The documentary Muscle Shoals (2013) has influenced me in so many ways.  The groundbreaking sounds of Muscle Shoals, Alabama in the 60’s and 70’s are part of my musical DNA.  As a roots music musician and a huge fan of classic soul music, I’m always intrigued to discover the antecedent influences in the songs I write.  In the case of “On and On,” I intentionally mimicked Wilson Pickett’s style, one of the breakout and most electrifying Muscle Shoals artists. “On and On” pays homage to the classic soul music I love so much and is an anthem for anyone who has witnessed a loved one stuck in a vicious cycle.   

“NEW BLUES”
Blues music is probably my biggest influence.  It moves me in ways hardly anything else does. I’m drawn to and try to emulate its simplicity, searing electric guitar lines, and emotive vocal style.  At the same time, I don’t want to imitate it exactly. “New Blues” is my attempt at creating a “new” blues sound. I started with a blues form, but incorporated chords and chord progressions not typically found in a classic blues song.  Also, I wanted the lyrics to feel “new,” or modern, so I wrote about a blues-inspired, woeful issue that is distinct to the Millennial generation to which I belong: Tinder.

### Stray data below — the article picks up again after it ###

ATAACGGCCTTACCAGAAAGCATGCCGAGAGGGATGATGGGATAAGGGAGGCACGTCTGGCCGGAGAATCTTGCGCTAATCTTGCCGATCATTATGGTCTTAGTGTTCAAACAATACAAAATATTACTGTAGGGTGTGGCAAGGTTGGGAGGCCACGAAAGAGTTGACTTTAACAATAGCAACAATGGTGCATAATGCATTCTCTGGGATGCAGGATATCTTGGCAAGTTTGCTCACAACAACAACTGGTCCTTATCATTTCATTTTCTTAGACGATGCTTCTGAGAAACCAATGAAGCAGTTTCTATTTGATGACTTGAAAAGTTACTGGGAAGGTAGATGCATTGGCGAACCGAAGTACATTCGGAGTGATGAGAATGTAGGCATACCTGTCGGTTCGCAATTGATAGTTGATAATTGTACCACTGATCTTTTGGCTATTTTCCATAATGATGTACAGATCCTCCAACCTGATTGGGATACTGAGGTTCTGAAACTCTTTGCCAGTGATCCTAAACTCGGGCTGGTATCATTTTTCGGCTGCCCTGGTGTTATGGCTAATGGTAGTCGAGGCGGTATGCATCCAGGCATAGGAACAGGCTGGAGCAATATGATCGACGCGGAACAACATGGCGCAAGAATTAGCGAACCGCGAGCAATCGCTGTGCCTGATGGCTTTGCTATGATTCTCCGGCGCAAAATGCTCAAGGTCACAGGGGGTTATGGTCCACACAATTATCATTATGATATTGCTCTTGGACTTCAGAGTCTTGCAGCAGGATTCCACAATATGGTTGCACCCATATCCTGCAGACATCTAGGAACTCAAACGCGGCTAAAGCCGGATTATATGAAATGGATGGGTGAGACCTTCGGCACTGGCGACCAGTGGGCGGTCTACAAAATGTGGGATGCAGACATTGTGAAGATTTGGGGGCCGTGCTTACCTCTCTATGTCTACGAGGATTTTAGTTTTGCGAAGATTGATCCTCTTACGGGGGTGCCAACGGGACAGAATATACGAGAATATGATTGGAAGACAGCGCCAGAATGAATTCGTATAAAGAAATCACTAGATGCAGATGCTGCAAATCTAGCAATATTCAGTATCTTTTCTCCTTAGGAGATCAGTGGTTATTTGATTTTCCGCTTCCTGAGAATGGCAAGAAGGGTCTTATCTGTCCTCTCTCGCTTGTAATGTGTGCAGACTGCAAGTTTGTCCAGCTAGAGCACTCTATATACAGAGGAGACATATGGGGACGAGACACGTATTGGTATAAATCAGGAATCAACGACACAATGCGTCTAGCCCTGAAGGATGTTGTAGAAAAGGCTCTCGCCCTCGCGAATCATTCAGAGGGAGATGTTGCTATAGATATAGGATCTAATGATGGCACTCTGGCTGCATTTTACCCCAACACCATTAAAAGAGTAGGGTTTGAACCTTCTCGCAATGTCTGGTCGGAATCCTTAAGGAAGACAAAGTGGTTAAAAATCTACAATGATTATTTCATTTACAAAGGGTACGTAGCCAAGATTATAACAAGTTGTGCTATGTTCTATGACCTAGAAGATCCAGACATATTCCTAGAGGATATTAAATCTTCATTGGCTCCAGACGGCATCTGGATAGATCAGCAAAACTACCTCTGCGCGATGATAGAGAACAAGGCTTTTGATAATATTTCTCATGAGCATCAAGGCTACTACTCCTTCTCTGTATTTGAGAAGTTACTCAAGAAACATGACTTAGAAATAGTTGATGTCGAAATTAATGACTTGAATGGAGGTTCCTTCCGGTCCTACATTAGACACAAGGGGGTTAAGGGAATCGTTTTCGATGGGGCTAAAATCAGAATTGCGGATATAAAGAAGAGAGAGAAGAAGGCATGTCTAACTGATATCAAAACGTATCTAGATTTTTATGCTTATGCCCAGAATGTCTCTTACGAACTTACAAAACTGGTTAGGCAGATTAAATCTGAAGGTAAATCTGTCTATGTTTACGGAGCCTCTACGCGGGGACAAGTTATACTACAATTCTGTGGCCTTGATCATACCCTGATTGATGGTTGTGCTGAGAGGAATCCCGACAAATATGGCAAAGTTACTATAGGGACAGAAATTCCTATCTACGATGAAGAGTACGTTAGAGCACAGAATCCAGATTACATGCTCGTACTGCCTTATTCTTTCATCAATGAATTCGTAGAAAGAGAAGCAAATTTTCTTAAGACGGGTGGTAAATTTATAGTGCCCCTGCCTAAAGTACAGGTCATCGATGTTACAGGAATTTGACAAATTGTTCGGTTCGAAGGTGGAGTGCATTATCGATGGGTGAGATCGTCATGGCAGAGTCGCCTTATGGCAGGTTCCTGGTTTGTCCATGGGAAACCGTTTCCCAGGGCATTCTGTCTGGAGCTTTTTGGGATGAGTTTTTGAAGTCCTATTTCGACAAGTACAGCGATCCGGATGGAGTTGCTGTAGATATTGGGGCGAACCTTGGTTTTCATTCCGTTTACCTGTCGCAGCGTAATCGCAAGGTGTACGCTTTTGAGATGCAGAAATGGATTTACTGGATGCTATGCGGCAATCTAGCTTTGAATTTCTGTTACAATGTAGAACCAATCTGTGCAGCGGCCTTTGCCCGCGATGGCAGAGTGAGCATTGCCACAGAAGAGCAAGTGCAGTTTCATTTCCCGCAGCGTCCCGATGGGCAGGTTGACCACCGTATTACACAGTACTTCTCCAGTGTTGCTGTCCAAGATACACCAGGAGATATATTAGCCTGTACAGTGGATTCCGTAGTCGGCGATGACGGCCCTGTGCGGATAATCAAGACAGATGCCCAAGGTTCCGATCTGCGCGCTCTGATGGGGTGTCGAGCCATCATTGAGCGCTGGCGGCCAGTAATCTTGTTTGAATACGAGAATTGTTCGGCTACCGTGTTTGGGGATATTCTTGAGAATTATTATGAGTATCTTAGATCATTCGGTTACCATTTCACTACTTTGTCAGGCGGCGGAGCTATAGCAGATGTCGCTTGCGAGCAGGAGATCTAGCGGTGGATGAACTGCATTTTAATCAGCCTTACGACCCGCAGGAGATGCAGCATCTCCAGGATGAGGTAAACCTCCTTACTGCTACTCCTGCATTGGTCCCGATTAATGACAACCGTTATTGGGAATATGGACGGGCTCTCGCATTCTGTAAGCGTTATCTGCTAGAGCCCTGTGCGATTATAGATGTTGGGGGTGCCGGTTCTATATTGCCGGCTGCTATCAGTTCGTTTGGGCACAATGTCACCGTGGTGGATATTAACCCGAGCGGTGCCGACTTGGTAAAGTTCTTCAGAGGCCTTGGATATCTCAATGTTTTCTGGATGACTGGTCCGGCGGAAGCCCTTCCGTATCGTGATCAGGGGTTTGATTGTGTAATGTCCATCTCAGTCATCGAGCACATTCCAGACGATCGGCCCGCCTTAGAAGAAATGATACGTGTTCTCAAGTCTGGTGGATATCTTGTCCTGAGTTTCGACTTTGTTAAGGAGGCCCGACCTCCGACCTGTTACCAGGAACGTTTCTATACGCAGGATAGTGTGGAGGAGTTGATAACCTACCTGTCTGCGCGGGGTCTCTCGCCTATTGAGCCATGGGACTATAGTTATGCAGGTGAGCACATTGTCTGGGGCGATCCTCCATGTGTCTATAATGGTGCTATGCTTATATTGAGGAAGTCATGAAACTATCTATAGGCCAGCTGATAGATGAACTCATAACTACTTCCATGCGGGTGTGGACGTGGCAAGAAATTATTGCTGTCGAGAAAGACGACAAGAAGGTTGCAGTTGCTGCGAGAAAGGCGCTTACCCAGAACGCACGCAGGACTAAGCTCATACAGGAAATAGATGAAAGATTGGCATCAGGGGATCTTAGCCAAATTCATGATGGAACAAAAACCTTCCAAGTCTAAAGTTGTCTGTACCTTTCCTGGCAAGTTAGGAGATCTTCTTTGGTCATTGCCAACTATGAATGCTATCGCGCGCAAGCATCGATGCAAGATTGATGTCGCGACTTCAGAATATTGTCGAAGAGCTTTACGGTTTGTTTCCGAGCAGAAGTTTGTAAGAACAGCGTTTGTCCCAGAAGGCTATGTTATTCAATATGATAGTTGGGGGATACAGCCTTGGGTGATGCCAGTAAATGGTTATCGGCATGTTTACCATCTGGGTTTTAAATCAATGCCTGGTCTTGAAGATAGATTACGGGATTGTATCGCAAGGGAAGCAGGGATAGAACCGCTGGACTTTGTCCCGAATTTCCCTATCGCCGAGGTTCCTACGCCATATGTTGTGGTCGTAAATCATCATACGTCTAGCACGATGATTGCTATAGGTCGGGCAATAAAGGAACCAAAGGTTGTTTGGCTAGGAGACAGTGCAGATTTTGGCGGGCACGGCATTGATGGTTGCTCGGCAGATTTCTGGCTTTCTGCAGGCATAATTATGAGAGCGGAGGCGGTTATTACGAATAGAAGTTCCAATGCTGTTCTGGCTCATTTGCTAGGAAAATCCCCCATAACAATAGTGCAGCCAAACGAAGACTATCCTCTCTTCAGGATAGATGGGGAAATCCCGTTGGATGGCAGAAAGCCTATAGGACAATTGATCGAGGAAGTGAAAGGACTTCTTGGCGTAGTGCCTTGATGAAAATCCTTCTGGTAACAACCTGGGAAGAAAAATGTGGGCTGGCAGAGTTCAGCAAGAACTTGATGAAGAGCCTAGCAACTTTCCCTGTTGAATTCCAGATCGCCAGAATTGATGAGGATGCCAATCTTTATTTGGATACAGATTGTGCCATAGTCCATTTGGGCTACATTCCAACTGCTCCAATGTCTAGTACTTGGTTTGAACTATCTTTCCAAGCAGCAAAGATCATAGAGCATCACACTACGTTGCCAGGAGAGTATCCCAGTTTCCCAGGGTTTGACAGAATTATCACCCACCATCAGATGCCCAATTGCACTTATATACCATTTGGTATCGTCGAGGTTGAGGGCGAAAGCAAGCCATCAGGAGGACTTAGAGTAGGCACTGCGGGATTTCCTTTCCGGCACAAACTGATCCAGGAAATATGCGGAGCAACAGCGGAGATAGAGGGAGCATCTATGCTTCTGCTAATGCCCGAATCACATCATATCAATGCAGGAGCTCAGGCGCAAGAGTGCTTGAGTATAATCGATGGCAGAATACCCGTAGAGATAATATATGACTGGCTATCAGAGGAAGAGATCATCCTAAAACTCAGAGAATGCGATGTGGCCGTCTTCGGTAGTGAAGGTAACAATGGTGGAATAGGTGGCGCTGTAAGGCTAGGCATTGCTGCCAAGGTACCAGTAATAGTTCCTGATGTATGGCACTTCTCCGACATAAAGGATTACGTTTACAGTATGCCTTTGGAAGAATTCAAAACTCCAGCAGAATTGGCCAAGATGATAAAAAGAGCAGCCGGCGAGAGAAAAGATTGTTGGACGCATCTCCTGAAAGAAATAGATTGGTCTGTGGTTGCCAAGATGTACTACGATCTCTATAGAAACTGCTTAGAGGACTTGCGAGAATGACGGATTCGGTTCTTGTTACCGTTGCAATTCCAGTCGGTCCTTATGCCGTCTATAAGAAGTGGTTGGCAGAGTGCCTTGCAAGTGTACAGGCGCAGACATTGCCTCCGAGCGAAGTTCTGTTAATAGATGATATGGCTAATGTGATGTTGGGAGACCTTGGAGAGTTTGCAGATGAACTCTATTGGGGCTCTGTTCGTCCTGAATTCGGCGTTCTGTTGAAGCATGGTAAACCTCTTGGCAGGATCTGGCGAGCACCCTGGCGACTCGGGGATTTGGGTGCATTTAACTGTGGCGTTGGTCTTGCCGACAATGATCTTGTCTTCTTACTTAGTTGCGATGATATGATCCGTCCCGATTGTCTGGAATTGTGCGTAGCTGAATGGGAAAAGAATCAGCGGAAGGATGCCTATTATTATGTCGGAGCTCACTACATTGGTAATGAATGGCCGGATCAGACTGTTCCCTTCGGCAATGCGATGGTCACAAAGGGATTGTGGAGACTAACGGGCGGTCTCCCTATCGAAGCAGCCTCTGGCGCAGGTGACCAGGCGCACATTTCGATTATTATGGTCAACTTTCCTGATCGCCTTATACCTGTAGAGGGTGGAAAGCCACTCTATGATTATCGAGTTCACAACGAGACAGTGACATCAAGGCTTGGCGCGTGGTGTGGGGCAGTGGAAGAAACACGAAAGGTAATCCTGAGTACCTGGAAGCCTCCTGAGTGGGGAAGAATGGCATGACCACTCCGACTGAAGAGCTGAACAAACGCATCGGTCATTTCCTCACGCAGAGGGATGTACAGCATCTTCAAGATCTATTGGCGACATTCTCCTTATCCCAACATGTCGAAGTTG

SHE LOVES WATERFALLS” 
There are times when a song comes together all at once: the music, the lyrics, the melody.  “She Loves Waterfalls” came together like that. It all started with a photo of my mom standing and smiling in front of a beautiful waterfall on a clear, sunny day.  She sent the photo to my brothers and me while on a road trip with her husband. Now remarried, they both enjoy meandering through western Virginian backcountry roads in his F-150.  The photo really moved me. To me, it represented my mom’s newfound, and long overdue, joy. And the waterfall in the photo symbolized that joy and the past hardships that had made it that much sweeter.  The lyrics in the second verse speak to those hardships when my mom bore the brunt of the storm, so we didn’t have to. And the final verse is her joy fully realized when she “becomes a waterfall”.  The chord progression choice in the song was a special decision that weaved in another story about my mom.  My mom taught it to me when I was 15-years-old and just learning guitar. In fact, it was the first chord progression I learned and instilled in me a love of open chord voicings.  I always wanted to use the progression in a song, but in the six years of writing, it never made its way in. Needless to say, it was serendipitous that it found its place in this song.